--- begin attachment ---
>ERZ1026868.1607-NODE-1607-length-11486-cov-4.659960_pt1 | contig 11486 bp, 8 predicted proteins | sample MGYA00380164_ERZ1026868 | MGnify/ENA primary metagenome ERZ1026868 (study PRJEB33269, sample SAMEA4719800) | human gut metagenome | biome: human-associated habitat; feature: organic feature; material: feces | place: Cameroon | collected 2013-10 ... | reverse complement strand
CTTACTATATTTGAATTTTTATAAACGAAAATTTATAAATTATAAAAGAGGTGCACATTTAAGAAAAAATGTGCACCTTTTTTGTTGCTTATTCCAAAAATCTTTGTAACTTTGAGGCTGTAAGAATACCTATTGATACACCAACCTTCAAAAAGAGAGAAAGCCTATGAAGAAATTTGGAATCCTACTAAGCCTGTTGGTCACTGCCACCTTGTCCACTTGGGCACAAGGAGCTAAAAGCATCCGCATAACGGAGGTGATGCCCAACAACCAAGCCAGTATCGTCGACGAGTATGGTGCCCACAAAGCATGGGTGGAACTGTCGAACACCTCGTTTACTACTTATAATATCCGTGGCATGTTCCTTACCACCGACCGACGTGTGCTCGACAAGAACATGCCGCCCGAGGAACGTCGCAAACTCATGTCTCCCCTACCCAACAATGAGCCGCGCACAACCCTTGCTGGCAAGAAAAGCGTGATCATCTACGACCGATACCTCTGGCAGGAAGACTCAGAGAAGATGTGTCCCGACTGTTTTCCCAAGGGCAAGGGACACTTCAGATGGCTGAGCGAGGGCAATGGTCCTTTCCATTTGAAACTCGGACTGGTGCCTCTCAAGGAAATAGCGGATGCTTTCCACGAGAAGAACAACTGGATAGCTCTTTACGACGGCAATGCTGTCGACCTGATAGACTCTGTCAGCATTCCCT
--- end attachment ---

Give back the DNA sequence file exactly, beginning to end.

>ERZ1026868.1607-NODE-1607-length-11486-cov-4.659960_pt1 | contig 11486 bp, 8 predicted proteins | sample MGYA00380164_ERZ1026868 | MGnify/ENA primary metagenome ERZ1026868 (study PRJEB33269, sample SAMEA4719800) | human gut metagenome | biome: human-associated habitat; feature: organic feature; material: feces | place: Cameroon | collected 2013-10 ... | reverse complement strand
CTTACTATATTTGAATTTTTATAAACGAAAATTTATAAATTATAAAAGAGGTGCACATTTAAGAAAAAATGTGCACCTTTTTTGTTGCTTATTCCAAAAATCTTTGTAACTTTGAGGCTGTAAGAATACCTATTGATACACCAACCTTCAAAAAGAGAGAAAGCCTATGAAGAAATTTGGAATCCTACTAAGCCTGTTGGTCACTGCCACCTTGTCCACTTGGGCACAAGGAGCTAAAAGCATCCGCATAACGGAGGTGATGCCCAACAACCAAGCCAGTATCGTCGACGAGTATGGTGCCCACAAAGCATGGGTGGAACTGTCGAACACCTCGTTTACTACTTATAATATCCGTGGCATGTTCCTTACCACCGACCGACGTGTGCTCGACAAGAACATGCCGCCCGAGGAACGTCGCAAACTCATGTCTCCCCTACCCAACAATGAGCCGCGCACAACCCTTGCTGGCAAGAAAAGCGTGATCATCTACGACCGATACCTCTGGCAGGAAGACTCAGAGAAGATGTGTCCCGACTGTTTTCCCAAGGGCAAGGGACACTTCAGATGGCTGAGCGAGGGCAATGGTCCTTTCCATTTGAAACTCGGACTGGTGCCTCTCAAGGAAATAGCGGATGCTTTCCACGAGAAGAACAACTGGATAGCTCTTTACGACGGCAATGCTGTCGACCTGATAGACTCTGTCAGCATTCCCT